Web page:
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BBB seminar: Daniel Lafontaine

Metabolite sensing in the TPP riboswitch is modulated during transcription elongation

Daniel Lafontaine
RNA Group, Department of Biology, Université de Sherbrooke, QC, Canada

Riboswitches are mRNA regulatory elements that modulate gene expression upon metabolite binding. These RNA switches control numerous basal metabolic pathways and have recently been shown to be powerful antimicrobial targets. Although riboswitch crystal structures have provided the basis for ligand recognition, their mechanisms of action have remained elusive, mostly due to the transient nature of riboswitch structural conformers. Our laboratory is interested in riboswitch folding mechanisms and how they are used to control gene expression in a metabolite-dependent manner. We have recently initiated the characterization of the thiamine pyrophosphate (TPP) sensing riboswitch that is involved in the cellular transport of TPP in E. coli. We find that transcription elongation complexes located at various naturally occurring pause sites within the TPP riboswitch differentially sense the presence of TPP. In particular, our data indicate that nascent riboswitch transcripts emanating from elongation complexes located at downstream positions do not efficiently sense TPP concentrations, thereby resulting in a small transcriptional window in which TPP sensing is efficiently performed. Using a combination of biochemical and single-molecule assays, we are currently investigating the structure of each riboswitch transcript species along the transcriptional pathway. This work will shed light on the riboswitch co-transcriptional TPP sensing and how this is ultimately involved in the regulation of gene expression.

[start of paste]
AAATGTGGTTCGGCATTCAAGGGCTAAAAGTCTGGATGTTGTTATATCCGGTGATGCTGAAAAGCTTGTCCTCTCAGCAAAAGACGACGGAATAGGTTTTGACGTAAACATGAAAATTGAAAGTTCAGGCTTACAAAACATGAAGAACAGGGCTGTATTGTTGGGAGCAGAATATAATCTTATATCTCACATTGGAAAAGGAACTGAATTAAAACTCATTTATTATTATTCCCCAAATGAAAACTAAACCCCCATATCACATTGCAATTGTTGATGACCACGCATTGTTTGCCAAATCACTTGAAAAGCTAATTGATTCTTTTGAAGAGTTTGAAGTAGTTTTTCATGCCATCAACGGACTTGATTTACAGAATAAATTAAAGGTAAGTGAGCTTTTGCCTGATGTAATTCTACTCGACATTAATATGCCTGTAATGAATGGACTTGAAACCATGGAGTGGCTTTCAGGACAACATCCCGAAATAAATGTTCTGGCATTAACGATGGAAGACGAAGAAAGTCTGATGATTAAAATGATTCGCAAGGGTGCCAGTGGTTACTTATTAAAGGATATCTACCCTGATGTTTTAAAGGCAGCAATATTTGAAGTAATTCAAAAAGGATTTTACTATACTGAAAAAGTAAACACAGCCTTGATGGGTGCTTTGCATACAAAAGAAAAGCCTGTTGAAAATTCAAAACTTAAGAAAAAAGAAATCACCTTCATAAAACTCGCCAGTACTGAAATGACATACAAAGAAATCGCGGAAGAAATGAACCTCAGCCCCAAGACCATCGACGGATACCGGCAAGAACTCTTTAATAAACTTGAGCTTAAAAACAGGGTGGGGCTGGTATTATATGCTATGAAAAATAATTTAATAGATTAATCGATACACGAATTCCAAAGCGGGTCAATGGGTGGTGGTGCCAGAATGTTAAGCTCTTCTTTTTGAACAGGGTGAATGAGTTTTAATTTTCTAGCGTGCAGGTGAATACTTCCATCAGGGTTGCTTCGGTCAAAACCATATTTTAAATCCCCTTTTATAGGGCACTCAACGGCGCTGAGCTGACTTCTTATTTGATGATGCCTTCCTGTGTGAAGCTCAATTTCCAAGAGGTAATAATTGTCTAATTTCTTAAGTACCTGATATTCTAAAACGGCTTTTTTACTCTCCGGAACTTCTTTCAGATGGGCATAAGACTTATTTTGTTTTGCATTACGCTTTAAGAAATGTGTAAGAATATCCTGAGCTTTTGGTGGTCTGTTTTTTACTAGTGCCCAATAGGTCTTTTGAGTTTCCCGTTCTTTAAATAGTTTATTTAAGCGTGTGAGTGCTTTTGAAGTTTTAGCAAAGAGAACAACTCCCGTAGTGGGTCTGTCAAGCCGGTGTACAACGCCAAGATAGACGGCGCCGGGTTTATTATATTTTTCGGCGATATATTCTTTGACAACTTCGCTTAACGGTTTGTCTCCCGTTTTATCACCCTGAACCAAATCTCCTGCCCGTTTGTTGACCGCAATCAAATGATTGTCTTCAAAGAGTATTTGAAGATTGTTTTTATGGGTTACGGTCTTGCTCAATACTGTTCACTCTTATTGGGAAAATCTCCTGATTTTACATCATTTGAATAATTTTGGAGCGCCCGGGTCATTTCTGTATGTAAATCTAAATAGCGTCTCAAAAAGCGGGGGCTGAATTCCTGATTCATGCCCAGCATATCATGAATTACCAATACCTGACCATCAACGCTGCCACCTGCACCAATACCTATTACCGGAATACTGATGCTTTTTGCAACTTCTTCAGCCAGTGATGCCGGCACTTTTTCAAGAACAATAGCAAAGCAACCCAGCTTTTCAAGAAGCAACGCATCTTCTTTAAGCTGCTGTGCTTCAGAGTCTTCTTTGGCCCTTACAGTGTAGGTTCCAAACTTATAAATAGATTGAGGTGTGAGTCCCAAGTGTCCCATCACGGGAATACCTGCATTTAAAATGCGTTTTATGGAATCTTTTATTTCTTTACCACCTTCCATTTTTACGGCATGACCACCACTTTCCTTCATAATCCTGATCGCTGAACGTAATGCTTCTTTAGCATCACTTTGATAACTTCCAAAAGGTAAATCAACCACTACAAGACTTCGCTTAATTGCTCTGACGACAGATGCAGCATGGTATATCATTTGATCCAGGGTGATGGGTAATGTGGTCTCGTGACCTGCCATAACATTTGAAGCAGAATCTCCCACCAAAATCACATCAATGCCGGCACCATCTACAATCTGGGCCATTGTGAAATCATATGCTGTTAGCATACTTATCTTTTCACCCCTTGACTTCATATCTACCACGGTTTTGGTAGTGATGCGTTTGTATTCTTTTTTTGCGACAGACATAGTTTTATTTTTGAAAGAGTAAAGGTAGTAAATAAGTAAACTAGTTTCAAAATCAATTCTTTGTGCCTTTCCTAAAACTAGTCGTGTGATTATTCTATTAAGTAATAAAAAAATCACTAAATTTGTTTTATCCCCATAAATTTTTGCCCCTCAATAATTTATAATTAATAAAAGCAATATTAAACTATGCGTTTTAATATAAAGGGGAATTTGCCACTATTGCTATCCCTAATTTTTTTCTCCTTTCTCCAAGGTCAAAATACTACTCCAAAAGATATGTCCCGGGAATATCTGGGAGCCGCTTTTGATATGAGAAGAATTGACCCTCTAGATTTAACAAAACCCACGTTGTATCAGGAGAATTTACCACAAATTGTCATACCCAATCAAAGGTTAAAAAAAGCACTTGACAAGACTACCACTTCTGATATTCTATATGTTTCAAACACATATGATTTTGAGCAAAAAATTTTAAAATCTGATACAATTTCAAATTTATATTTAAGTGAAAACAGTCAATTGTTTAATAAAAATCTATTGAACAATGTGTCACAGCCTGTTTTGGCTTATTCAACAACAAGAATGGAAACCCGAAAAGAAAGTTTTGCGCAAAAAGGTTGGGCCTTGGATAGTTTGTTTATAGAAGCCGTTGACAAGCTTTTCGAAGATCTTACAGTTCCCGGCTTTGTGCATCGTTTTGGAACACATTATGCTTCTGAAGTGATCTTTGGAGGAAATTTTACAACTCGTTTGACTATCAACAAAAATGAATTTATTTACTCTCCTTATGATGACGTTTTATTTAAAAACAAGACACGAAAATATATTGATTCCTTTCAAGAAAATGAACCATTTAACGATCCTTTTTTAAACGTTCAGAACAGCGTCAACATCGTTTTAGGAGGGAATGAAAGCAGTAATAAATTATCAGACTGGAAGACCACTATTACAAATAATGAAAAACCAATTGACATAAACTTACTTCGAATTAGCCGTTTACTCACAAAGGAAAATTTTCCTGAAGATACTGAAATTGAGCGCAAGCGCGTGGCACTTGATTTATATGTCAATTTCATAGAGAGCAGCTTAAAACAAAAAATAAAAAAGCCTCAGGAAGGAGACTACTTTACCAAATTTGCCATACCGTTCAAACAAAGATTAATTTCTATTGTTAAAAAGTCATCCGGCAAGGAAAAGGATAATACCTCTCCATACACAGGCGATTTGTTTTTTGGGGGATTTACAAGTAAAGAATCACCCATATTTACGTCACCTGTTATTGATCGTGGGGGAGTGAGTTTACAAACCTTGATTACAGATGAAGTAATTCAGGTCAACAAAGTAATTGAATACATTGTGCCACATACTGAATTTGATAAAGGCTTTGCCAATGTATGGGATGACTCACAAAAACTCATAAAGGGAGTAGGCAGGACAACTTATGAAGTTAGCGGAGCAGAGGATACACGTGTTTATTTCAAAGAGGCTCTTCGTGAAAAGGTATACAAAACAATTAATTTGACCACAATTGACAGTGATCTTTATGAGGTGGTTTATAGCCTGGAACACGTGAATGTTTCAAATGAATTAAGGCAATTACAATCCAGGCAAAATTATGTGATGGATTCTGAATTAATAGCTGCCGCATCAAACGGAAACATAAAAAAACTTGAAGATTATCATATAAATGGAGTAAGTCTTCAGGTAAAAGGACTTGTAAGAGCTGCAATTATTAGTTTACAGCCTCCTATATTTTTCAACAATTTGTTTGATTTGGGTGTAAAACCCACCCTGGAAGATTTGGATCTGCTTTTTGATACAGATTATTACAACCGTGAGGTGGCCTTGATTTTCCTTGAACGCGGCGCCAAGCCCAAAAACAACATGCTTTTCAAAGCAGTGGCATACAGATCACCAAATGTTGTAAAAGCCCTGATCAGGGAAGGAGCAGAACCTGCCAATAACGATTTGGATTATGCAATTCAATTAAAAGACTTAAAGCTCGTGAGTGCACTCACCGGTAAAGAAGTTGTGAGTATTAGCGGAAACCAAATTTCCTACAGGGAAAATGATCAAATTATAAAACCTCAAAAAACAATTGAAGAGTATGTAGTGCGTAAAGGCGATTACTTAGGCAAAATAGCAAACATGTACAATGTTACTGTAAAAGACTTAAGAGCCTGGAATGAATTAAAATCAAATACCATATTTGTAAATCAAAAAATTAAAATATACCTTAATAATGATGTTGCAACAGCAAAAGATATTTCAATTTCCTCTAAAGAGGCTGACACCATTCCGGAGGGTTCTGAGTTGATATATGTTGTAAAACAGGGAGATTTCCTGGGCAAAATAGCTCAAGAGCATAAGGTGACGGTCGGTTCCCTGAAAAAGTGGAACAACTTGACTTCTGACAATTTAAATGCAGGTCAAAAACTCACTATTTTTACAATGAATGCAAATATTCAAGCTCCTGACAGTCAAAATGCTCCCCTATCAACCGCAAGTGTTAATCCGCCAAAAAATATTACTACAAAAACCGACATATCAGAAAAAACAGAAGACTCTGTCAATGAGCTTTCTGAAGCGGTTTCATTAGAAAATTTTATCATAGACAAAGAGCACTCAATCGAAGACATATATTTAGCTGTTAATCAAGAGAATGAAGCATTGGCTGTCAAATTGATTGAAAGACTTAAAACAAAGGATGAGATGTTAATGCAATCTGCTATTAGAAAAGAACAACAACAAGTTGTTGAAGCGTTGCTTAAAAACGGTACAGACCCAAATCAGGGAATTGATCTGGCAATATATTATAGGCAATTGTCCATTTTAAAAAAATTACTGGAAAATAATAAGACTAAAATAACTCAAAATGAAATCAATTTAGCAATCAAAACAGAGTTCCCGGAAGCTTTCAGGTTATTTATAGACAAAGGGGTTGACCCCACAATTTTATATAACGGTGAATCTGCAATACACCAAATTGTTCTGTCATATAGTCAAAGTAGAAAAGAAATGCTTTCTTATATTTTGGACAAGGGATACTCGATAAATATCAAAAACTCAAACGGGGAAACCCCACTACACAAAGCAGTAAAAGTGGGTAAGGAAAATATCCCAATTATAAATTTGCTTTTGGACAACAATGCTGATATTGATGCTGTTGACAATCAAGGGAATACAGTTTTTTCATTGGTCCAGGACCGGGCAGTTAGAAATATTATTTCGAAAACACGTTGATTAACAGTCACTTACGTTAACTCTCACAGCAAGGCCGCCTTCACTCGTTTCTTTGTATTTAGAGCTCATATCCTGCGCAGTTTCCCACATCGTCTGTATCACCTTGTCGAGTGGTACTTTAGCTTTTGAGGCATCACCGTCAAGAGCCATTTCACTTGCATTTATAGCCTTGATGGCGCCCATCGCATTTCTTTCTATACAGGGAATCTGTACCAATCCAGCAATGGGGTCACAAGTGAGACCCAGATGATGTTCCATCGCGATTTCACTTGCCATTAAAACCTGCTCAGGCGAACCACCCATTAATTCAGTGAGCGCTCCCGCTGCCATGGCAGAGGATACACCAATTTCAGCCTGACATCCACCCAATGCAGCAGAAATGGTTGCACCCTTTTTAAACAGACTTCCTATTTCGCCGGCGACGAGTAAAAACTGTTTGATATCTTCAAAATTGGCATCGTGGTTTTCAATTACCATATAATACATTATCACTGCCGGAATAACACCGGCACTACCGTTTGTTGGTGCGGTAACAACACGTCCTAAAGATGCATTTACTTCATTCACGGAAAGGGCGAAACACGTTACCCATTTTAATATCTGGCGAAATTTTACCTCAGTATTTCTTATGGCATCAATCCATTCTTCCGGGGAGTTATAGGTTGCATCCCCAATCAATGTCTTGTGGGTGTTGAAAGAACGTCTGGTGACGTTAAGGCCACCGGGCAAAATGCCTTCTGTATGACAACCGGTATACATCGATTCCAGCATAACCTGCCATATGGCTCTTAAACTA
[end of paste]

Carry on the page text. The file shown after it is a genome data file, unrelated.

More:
Chairperson: Ruth Brenk, Department of Biomedicine